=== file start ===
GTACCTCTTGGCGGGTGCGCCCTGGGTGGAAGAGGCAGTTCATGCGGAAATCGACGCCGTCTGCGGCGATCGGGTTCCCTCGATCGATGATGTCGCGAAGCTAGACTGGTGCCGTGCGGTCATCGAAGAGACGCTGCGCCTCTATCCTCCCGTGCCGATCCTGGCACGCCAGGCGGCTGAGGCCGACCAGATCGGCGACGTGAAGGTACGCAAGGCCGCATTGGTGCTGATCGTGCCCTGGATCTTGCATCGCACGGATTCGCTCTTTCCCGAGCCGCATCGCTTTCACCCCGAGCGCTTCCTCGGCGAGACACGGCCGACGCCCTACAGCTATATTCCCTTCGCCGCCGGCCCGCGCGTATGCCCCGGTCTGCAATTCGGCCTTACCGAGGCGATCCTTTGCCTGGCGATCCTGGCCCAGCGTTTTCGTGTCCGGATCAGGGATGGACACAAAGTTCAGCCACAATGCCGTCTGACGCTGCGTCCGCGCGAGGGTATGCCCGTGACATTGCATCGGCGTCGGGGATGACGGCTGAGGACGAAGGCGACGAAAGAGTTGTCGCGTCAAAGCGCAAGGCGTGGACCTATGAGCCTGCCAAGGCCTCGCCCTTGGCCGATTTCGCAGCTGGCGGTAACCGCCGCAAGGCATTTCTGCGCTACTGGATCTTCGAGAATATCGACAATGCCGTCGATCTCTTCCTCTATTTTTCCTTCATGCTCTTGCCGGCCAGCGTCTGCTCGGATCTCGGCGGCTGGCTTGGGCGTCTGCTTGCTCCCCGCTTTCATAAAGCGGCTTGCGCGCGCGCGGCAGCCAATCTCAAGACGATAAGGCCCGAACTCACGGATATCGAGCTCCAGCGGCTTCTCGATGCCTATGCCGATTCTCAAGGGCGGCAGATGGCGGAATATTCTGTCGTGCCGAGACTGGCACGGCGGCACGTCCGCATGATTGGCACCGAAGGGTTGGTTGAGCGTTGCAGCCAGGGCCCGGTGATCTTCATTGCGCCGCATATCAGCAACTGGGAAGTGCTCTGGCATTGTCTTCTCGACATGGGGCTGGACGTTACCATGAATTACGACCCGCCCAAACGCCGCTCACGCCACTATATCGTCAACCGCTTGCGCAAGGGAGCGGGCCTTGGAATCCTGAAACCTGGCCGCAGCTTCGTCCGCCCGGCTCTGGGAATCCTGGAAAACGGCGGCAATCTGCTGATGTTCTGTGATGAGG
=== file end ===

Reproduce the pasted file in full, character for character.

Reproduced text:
GTACCTCTTGGCGGGTGCGCCCTGGGTGGAAGAGGCAGTTCATGCGGAAATCGACGCCGTCTGCGGCGATCGGGTTCCCTCGATCGATGATGTCGCGAAGCTAGACTGGTGCCGTGCGGTCATCGAAGAGACGCTGCGCCTCTATCCTCCCGTGCCGATCCTGGCACGCCAGGCGGCTGAGGCCGACCAGATCGGCGACGTGAAGGTACGCAAGGCCGCATTGGTGCTGATCGTGCCCTGGATCTTGCATCGCACGGATTCGCTCTTTCCCGAGCCGCATCGCTTTCACCCCGAGCGCTTCCTCGGCGAGACACGGCCGACGCCCTACAGCTATATTCCCTTCGCCGCCGGCCCGCGCGTATGCCCCGGTCTGCAATTCGGCCTTACCGAGGCGATCCTTTGCCTGGCGATCCTGGCCCAGCGTTTTCGTGTCCGGATCAGGGATGGACACAAAGTTCAGCCACAATGCCGTCTGACGCTGCGTCCGCGCGAGGGTATGCCCGTGACATTGCATCGGCGTCGGGGATGACGGCTGAGGACGAAGGCGACGAAAGAGTTGTCGCGTCAAAGCGCAAGGCGTGGACCTATGAGCCTGCCAAGGCCTCGCCCTTGGCCGATTTCGCAGCTGGCGGTAACCGCCGCAAGGCATTTCTGCGCTACTGGATCTTCGAGAATATCGACAATGCCGTCGATCTCTTCCTCTATTTTTCCTTCATGCTCTTGCCGGCCAGCGTCTGCTCGGATCTCGGCGGCTGGCTTGGGCGTCTGCTTGCTCCCCGCTTTCATAAAGCGGCTTGCGCGCGCGCGGCAGCCAATCTCAAGACGATAAGGCCCGAACTCACGGATATCGAGCTCCAGCGGCTTCTCGATGCCTATGCCGATTCTCAAGGGCGGCAGATGGCGGAATATTCTGTCGTGCCGAGACTGGCACGGCGGCACGTCCGCATGATTGGCACCGAAGGGTTGGTTGAGCGTTGCAGCCAGGGCCCGGTGATCTTCATTGCGCCGCATATCAGCAACTGGGAAGTGCTCTGGCATTGTCTTCTCGACATGGGGCTGGACGTTACCATGAATTACGACCCGCCCAAACGCCGCTCACGCCACTATATCGTCAACCGCTTGCGCAAGGGAGCGGGCCTTGGAATCCTGAAACCTGGCCGCAGCTTCGTCCGCCCGGCTCTGGGAATCCTGGAAAACGGCGGCAATCTGCTGATGTTCTGTGATGAGG